In 1964 the business underwent a major reorganization. The three divisions--sales, services, and manufacturing--were merged to create the Amway Corporation, with Van Andel as chairman of the board and DeVos as president. Major business decisions were always made jointly by the two founders.
A laundry detergent, SA8, was introduced in 1960. Amway's reputation for selling soap was based primarily on its experience with this product. Other products included a dishwashing liquid, aerosol shoe spray, cookware, hair products, and cosmetics. In 1962 Amway started international growth, with its expansion into Canada. In 1968 the Personal Shoppers Catalog allowed distributors to sell merchandise made by other companies. Catalog sales increased thereafter.
The 1960s also brought some false starts and problems for the new firm. It began marketing underground fallout shelters, for example, in an era when civil defense against atomic warfare was a priority, but gradually consumers lost interest in the shelters. Other short-lived products included 110-volt automobile generators and waterconditioning units. It was not surprising that some items were not successful, however, for by 1968 the company was selling more than 150 products through its 80,000 distributors.
In July 1969 Amway's aerosol manufacturing plant burned completely to the ground. Losses were estimated at $700,000. The next day plans were made for a temporary substitute supplier and a new facility. Six months later the new facility was completed and the company moved in.
Growth and Controversy: 1970s--80s
The 1970s began with a change in corporate structure. Van Andel and DeVos remained board chairman and president, respectively, but four vice-presidents were added to handle the daily burden of a rapidly expanding firm. In addition, 30 regional warehouses were replaced by seven new regional distribution centers in Georgia, Michigan, Texas, California, New Jersey, Washington, and Colorado. Overseas expansion in the 1970s began with Australia in 1971, a choice that was partly influenced by the common culture, language, and economic system. Operations in the United Kingdom began in 1973. Other European operations began with West Germany in 1975, France in 1977, and the Netherlands and the Republic of Ireland in 1978. The Asian market was opened with ventures into Hong Kong in 1974, Malaysia in 1976, and Japan in 1979.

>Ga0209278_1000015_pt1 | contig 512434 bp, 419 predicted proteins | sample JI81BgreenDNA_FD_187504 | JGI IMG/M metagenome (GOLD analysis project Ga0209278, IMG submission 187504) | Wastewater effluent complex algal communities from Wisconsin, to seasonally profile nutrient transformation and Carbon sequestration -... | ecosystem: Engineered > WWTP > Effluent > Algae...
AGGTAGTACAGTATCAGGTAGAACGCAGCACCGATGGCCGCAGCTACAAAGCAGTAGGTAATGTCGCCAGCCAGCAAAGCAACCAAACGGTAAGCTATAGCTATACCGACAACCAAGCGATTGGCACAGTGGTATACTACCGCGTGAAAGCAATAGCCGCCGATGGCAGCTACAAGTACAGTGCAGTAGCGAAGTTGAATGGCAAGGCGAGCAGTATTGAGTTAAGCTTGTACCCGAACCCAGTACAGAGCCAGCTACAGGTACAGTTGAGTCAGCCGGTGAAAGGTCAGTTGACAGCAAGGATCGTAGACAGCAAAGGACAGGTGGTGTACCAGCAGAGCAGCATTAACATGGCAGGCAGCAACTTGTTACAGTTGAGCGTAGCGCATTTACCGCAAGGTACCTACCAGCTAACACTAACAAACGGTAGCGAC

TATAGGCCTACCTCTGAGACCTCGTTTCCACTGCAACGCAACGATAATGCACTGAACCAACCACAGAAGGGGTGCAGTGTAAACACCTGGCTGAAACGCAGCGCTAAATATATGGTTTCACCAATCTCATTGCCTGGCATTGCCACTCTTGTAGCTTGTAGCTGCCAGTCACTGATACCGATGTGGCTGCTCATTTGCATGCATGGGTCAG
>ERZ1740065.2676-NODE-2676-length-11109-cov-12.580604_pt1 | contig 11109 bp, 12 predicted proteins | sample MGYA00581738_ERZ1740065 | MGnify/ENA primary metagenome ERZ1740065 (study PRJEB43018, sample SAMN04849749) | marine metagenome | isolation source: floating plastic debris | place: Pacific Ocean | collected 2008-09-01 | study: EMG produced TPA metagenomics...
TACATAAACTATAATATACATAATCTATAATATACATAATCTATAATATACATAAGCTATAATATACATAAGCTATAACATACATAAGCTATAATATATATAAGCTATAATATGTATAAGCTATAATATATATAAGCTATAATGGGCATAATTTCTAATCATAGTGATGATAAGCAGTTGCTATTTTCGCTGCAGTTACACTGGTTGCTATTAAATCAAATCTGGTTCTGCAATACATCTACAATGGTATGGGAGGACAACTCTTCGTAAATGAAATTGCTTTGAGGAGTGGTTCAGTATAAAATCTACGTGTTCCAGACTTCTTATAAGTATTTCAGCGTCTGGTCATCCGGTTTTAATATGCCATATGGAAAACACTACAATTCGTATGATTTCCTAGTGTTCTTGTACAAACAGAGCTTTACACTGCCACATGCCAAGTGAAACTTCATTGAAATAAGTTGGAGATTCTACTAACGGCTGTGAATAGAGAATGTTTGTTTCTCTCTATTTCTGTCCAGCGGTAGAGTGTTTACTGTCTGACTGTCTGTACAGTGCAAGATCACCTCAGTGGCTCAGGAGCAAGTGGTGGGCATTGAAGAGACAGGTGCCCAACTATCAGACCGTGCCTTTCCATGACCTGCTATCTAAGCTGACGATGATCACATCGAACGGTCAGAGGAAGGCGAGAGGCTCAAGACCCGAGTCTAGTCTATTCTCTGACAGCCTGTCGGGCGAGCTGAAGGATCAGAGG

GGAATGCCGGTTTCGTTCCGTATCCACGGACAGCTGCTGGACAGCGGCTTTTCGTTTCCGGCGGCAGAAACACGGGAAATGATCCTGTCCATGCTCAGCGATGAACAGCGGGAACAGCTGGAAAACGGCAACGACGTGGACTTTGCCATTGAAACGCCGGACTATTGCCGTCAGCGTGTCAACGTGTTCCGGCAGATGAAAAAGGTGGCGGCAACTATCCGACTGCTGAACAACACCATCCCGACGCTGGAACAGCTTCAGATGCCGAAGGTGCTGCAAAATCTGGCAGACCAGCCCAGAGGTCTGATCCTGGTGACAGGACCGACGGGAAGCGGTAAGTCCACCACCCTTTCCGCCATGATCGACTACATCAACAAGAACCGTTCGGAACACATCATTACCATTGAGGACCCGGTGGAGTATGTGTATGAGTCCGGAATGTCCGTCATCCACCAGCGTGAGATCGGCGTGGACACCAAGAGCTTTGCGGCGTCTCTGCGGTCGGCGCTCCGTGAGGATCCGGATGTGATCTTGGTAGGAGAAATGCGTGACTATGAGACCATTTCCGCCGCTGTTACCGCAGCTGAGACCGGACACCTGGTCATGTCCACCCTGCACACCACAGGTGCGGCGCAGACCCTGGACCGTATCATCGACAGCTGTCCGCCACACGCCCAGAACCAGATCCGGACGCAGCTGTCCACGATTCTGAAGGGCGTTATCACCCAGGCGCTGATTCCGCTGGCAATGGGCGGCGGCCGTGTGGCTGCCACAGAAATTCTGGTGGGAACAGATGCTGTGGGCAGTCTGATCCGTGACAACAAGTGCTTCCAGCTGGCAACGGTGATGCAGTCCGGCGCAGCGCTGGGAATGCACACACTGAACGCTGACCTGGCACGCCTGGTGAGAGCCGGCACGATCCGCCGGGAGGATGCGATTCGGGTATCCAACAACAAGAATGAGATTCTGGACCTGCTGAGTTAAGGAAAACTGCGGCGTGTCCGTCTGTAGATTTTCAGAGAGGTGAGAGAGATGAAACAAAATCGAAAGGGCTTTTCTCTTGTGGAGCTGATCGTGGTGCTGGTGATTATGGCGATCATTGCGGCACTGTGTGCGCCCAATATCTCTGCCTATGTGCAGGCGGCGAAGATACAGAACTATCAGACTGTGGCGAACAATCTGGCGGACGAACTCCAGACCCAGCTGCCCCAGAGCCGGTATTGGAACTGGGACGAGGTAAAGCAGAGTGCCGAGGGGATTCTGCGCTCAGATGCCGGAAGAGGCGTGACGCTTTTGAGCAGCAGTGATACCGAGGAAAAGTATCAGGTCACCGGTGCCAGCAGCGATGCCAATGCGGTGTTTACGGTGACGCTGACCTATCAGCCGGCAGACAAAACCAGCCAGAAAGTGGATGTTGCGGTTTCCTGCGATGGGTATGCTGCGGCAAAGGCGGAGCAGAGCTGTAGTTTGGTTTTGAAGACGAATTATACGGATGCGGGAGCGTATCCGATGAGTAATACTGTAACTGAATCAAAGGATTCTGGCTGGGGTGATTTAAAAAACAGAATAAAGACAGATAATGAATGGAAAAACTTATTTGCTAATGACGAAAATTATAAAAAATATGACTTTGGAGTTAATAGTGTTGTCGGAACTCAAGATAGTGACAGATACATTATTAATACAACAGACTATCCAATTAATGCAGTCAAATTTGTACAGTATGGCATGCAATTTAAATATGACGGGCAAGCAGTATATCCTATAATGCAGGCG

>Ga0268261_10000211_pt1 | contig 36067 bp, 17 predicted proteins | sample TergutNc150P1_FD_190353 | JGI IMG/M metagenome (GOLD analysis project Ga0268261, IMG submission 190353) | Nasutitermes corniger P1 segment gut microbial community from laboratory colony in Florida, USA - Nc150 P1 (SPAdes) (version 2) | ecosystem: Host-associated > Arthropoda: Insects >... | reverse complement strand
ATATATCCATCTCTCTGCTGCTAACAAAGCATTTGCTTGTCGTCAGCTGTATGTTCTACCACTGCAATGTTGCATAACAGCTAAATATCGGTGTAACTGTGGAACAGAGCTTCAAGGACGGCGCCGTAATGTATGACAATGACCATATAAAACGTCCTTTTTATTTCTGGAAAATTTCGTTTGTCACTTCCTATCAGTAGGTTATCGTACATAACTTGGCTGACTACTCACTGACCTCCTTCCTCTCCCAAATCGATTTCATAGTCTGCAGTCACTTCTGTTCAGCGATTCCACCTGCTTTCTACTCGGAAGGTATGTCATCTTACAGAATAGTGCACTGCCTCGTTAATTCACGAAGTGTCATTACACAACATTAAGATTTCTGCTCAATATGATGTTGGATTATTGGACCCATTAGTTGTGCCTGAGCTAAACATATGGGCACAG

Diversification and acquisitions marked Amway's experience during this time. In 1972 the company purchased Nutrilite Products, Inc., the firm that had introduced Van Andel and DeVos to direct selling. Moreover, to reward and train its key distributors, the company acquired a yacht, Enterprise II, to serve as a floating conference center. A luxury resort and hotel complex on Peter Island in the British Virgin Islands was purchased in 1978, another amenity used to motivate Amway distributors. To house distributors coming to corporate headquarters, the firm bought the dilapidated Pantlind Hotel in Grand Rapids. The hotel, renovated and renamed Amway Grand Plaza Hotel, along with the newly constructed adjoining Grand Plaza Tower, marked a significant addition to downtown Grand Rapids.
Amway's growth was predicated on the success of its independent distributors. Lacking formal control over the distributors, Amway relied on bonuses and incentives to motivate them. As the company grew, distributors built larger and larger sales organizations. Their status and income increased and were marked by achievement levels identified as "pin levels." The first major milestone of a successful distributor was reaching the level of Direct Distributor (DD), thus buying products and literature directly from the corporation instead of from a sponsor or other DD. Soon after Amway's origin, it began recognizing further sales milestones by using the names of jewels in achievement awards. The first Ruby DD was awarded in 1962, followed by Pearl, Emerald, and Diamond, in each instance the award including a decorative pin in which the specific stone was mounted. In 1966 the first Double Diamond level was reached, the Triple Diamond in 1969, Crown in 1970, and the highest level, Crown Ambassador DD, in 1977. By Amway's 25th anniversary in 1984, there were 24 Crown DDs and 15 Crown Ambassador DDs. Almost all of these 39 distributors were married couples; 28 were based in the United States.
The corporation kept in touch with its distributors through a monthly magazine, the Amagram, and provided a wide variety of sales literature, audiocassettes, and videocassettes. Although much of the product promotion was done by distributors, Amway also sponsored advertising in magazines, newspapers, radio, and TV. Its advertising costs were much less than other corporations, allowing Amway to introduce new products inexpensively.